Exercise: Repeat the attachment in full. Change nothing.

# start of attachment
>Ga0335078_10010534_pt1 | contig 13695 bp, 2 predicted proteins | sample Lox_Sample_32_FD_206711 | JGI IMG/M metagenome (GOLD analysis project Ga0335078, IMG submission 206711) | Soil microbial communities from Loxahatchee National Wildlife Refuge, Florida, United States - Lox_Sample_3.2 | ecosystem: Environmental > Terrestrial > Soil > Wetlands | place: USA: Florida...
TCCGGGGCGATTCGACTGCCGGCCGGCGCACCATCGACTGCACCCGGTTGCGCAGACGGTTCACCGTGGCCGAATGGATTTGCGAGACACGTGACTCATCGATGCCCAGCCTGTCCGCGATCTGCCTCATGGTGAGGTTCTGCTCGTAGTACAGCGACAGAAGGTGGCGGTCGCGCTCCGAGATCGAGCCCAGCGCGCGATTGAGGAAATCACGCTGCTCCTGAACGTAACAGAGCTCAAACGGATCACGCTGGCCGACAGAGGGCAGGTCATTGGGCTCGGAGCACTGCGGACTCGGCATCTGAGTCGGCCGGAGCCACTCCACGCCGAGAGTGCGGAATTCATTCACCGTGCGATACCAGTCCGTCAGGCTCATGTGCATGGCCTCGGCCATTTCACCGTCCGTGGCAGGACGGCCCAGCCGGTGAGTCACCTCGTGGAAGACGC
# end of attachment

>Ga0335078_10010534_pt1 | contig 13695 bp, 2 predicted proteins | sample Lox_Sample_32_FD_206711 | JGI IMG/M metagenome (GOLD analysis project Ga0335078, IMG submission 206711) | Soil microbial communities from Loxahatchee National Wildlife Refuge, Florida, United States - Lox_Sample_3.2 | ecosystem: Environmental > Terrestrial > Soil > Wetlands | place: USA: Florida...
TCCGGGGCGATTCGACTGCCGGCCGGCGCACCATCGACTGCACCCGGTTGCGCAGACGGTTCACCGTGGCCGAATGGATTTGCGAGACACGTGACTCATCGATGCCCAGCCTGTCCGCGATCTGCCTCATGGTGAGGTTCTGCTCGTAGTACAGCGACAGAAGGTGGCGGTCGCGCTCCGAGATCGAGCCCAGCGCGCGATTGAGGAAATCACGCTGCTCCTGAACGTAACAGAGCTCAAACGGATCACGCTGGCCGACAGAGGGCAGGTCATTGGGCTCGGAGCACTGCGGACTCGGCATCTGAGTCGGCCGGAGCCACTCCACGCCGAGAGTGCGGAATTCATTCACCGTGCGATACCAGTCCGTCAGGCTCATGTGCATGGCCTCGGCCATTTCACCGTCCGTGGCAGGACGGCCCAGCCGGTGAGTCACCTCGTGGAAGACGC